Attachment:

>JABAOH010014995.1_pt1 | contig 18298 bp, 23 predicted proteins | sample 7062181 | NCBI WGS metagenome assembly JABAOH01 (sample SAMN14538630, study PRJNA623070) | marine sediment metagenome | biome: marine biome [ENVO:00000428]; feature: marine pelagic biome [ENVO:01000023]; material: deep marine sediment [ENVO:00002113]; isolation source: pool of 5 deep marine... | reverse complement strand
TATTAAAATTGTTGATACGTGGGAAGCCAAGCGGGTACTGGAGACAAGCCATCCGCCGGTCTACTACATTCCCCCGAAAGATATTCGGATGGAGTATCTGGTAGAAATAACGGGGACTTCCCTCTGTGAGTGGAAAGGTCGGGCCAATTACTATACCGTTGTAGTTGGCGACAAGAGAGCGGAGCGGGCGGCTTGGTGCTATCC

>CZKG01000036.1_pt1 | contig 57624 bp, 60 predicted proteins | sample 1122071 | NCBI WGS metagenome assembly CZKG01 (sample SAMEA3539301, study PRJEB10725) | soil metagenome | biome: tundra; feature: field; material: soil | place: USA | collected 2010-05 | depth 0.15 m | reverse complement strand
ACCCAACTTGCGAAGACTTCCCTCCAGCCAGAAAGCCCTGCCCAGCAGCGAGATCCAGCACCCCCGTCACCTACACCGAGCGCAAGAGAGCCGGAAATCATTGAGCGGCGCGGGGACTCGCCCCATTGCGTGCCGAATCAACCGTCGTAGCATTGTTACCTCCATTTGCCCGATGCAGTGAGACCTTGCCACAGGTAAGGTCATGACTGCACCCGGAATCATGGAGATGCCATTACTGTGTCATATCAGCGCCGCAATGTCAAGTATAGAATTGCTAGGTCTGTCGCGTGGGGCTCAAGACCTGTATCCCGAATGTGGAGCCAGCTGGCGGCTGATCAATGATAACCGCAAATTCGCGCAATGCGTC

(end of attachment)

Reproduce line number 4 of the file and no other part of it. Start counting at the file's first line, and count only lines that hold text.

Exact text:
ACCCAACTTGCGAAGACTTCCCTCCAGCCAGAAAGCCCTGCCCAGCAGCGAGATCCAGCACCCCCGTCACCTACACCGAGCGCAAGAGAGCCGGAAATCATTGAGCGGCGCGGGGACTCGCCCCATTGCGTGCCGAATCAACCGTCGTAGCATTGTTACCTCCATTTGCCCGATGCAGTGAGACCTTGCCACAGGTAAGGTCATGACTGCACCCGGAATCATGGAGATGCCATTACTGTGTCATATCAGCGCCGCAATGTCAAGTATAGAATTGCTAGGTCTGTCGCGTGGGGCTCAAGACCTGTATCCCGAATGTGGAGCCAGCTGGCGGCTGATCAATGATAACCGCAAATTCGCGCAATGCGTC